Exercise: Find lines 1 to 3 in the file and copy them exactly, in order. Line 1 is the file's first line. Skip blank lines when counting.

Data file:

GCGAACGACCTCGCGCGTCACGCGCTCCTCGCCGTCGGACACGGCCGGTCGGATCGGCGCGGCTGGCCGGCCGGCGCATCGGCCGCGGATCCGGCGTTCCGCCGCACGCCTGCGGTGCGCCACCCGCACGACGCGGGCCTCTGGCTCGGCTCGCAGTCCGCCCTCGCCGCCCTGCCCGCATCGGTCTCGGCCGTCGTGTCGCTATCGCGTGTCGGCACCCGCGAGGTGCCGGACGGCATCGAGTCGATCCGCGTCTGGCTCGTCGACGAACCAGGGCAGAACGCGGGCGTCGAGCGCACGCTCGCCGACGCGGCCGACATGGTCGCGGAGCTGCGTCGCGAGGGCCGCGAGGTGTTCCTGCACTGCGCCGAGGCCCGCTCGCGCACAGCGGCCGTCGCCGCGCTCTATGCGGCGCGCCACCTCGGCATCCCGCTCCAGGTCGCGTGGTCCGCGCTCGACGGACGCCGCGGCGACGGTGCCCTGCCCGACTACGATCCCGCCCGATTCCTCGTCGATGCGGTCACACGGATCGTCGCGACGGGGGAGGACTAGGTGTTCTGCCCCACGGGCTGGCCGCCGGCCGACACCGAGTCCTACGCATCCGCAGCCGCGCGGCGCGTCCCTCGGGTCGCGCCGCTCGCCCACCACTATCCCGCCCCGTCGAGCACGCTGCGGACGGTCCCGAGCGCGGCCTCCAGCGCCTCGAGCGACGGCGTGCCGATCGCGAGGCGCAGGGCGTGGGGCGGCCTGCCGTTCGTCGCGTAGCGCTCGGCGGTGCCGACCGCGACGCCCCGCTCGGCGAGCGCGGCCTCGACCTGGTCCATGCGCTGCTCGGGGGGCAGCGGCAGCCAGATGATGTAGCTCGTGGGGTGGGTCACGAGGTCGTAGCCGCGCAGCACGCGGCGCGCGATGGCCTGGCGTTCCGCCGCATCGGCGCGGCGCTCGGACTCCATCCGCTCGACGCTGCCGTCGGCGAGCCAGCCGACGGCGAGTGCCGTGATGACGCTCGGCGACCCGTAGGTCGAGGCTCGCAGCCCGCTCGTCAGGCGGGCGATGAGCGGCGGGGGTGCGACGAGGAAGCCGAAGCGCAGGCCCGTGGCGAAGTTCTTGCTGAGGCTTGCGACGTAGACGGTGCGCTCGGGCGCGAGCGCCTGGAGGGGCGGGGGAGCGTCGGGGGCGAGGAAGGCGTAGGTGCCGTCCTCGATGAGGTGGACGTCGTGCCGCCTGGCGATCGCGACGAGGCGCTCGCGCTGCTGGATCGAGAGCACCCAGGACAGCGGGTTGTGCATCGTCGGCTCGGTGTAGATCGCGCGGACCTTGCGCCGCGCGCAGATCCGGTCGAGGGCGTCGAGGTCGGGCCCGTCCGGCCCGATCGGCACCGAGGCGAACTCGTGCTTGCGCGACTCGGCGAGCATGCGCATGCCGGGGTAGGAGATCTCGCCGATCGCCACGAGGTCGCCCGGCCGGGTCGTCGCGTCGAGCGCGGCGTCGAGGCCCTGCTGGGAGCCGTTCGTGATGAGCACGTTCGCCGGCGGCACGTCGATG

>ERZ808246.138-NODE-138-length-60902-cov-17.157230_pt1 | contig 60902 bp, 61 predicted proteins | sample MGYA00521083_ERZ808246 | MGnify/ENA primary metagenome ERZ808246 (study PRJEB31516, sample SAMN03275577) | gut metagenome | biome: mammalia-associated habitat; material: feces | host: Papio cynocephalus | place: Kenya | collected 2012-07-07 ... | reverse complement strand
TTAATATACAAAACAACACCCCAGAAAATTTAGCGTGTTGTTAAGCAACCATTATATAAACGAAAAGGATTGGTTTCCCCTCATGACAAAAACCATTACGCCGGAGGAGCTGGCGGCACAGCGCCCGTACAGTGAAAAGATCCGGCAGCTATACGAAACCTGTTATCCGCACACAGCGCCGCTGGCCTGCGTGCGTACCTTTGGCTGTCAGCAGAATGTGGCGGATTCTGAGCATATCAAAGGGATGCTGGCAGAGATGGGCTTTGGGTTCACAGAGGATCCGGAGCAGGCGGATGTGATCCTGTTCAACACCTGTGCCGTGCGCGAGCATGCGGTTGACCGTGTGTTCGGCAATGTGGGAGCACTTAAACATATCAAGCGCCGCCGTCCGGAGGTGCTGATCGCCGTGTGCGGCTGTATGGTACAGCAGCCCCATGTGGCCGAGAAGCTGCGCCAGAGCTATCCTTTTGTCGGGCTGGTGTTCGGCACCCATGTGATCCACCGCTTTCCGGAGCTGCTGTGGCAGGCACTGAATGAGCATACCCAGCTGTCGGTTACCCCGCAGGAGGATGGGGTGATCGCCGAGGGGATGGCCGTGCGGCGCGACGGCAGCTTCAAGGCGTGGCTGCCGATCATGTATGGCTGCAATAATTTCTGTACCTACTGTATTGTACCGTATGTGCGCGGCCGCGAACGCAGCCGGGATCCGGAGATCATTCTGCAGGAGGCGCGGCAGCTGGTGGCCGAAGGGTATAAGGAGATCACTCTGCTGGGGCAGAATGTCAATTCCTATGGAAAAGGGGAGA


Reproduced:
GCGAACGACCTCGCGCGTCACGCGCTCCTCGCCGTCGGACACGGCCGGTCGGATCGGCGCGGCTGGCCGGCCGGCGCATCGGCCGCGGATCCGGCGTTCCGCCGCACGCCTGCGGTGCGCCACCCGCACGACGCGGGCCTCTGGCTCGGCTCGCAGTCCGCCCTCGCCGCCCTGCCCGCATCGGTCTCGGCCGTCGTGTCGCTATCGCGTGTCGGCACCCGCGAGGTGCCGGACGGCATCGAGTCGATCCGCGTCTGGCTCGTCGACGAACCAGGGCAGAACGCGGGCGTCGAGCGCACGCTCGCCGACGCGGCCGACATGGTCGCGGAGCTGCGTCGCGAGGGCCGCGAGGTGTTCCTGCACTGCGCCGAGGCCCGCTCGCGCACAGCGGCCGTCGCCGCGCTCTATGCGGCGCGCCACCTCGGCATCCCGCTCCAGGTCGCGTGGTCCGCGCTCGACGGACGCCGCGGCGACGGTGCCCTGCCCGACTACGATCCCGCCCGATTCCTCGTCGATGCGGTCACACGGATCGTCGCGACGGGGGAGGACTAGGTGTTCTGCCCCACGGGCTGGCCGCCGGCCGACACCGAGTCCTACGCATCCGCAGCCGCGCGGCGCGTCCCTCGGGTCGCGCCGCTCGCCCACCACTATCCCGCCCCGTCGAGCACGCTGCGGACGGTCCCGAGCGCGGCCTCCAGCGCCTCGAGCGACGGCGTGCCGATCGCGAGGCGCAGGGCGTGGGGCGGCCTGCCGTTCGTCGCGTAGCGCTCGGCGGTGCCGACCGCGACGCCCCGCTCGGCGAGCGCGGCCTCGACCTGGTCCATGCGCTGCTCGGGGGGCAGCGGCAGCCAGATGATGTAGCTCGTGGGGTGGGTCACGAGGTCGTAGCCGCGCAGCACGCGGCGCGCGATGGCCTGGCGTTCCGCCGCATCGGCGCGGCGCTCGGACTCCATCCGCTCGACGCTGCCGTCGGCGAGCCAGCCGACGGCGAGTGCCGTGATGACGCTCGGCGACCCGTAGGTCGAGGCTCGCAGCCCGCTCGTCAGGCGGGCGATGAGCGGCGGGGGTGCGACGAGGAAGCCGAAGCGCAGGCCCGTGGCGAAGTTCTTGCTGAGGCTTGCGACGTAGACGGTGCGCTCGGGCGCGAGCGCCTGGAGGGGCGGGGGAGCGTCGGGGGCGAGGAAGGCGTAGGTGCCGTCCTCGATGAGGTGGACGTCGTGCCGCCTGGCGATCGCGACGAGGCGCTCGCGCTGCTGGATCGAGAGCACCCAGGACAGCGGGTTGTGCATCGTCGGCTCGGTGTAGATCGCGCGGACCTTGCGCCGCGCGCAGATCCGGTCGAGGGCGTCGAGGTCGGGCCCGTCCGGCCCGATCGGCACCGAGGCGAACTCGTGCTTGCGCGACTCGGCGAGCATGCGCATGCCGGGGTAGGAGATCTCGCCGATCGCCACGAGGTCGCCCGGCCGGGTCGTCGCGTCGAGCGCGGCGTCGAGGCCCTGCTGGGAGCCGTTCGTGATGAGCACGTTCGCCGGCGGCACGTCGATG

>ERZ808246.138-NODE-138-length-60902-cov-17.157230_pt1 | contig 60902 bp, 61 predicted proteins | sample MGYA00521083_ERZ808246 | MGnify/ENA primary metagenome ERZ808246 (study PRJEB31516, sample SAMN03275577) | gut metagenome | biome: mammalia-associated habitat; material: feces | host: Papio cynocephalus | place: Kenya | collected 2012-07-07 ... | reverse complement strand
TTAATATACAAAACAACACCCCAGAAAATTTAGCGTGTTGTTAAGCAACCATTATATAAACGAAAAGGATTGGTTTCCCCTCATGACAAAAACCATTACGCCGGAGGAGCTGGCGGCACAGCGCCCGTACAGTGAAAAGATCCGGCAGCTATACGAAACCTGTTATCCGCACACAGCGCCGCTGGCCTGCGTGCGTACCTTTGGCTGTCAGCAGAATGTGGCGGATTCTGAGCATATCAAAGGGATGCTGGCAGAGATGGGCTTTGGGTTCACAGAGGATCCGGAGCAGGCGGATGTGATCCTGTTCAACACCTGTGCCGTGCGCGAGCATGCGGTTGACCGTGTGTTCGGCAATGTGGGAGCACTTAAACATATCAAGCGCCGCCGTCCGGAGGTGCTGATCGCCGTGTGCGGCTGTATGGTACAGCAGCCCCATGTGGCCGAGAAGCTGCGCCAGAGCTATCCTTTTGTCGGGCTGGTGTTCGGCACCCATGTGATCCACCGCTTTCCGGAGCTGCTGTGGCAGGCACTGAATGAGCATACCCAGCTGTCGGTTACCCCGCAGGAGGATGGGGTGATCGCCGAGGGGATGGCCGTGCGGCGCGACGGCAGCTTCAAGGCGTGGCTGCCGATCATGTATGGCTGCAATAATTTCTGTACCTACTGTATTGTACCGTATGTGCGCGGCCGCGAACGCAGCCGGGATCCGGAGATCATTCTGCAGGAGGCGCGGCAGCTGGTGGCCGAAGGGTATAAGGAGATCACTCTGCTGGGGCAGAATGTCAATTCCTATGGAAAAGGGGAGA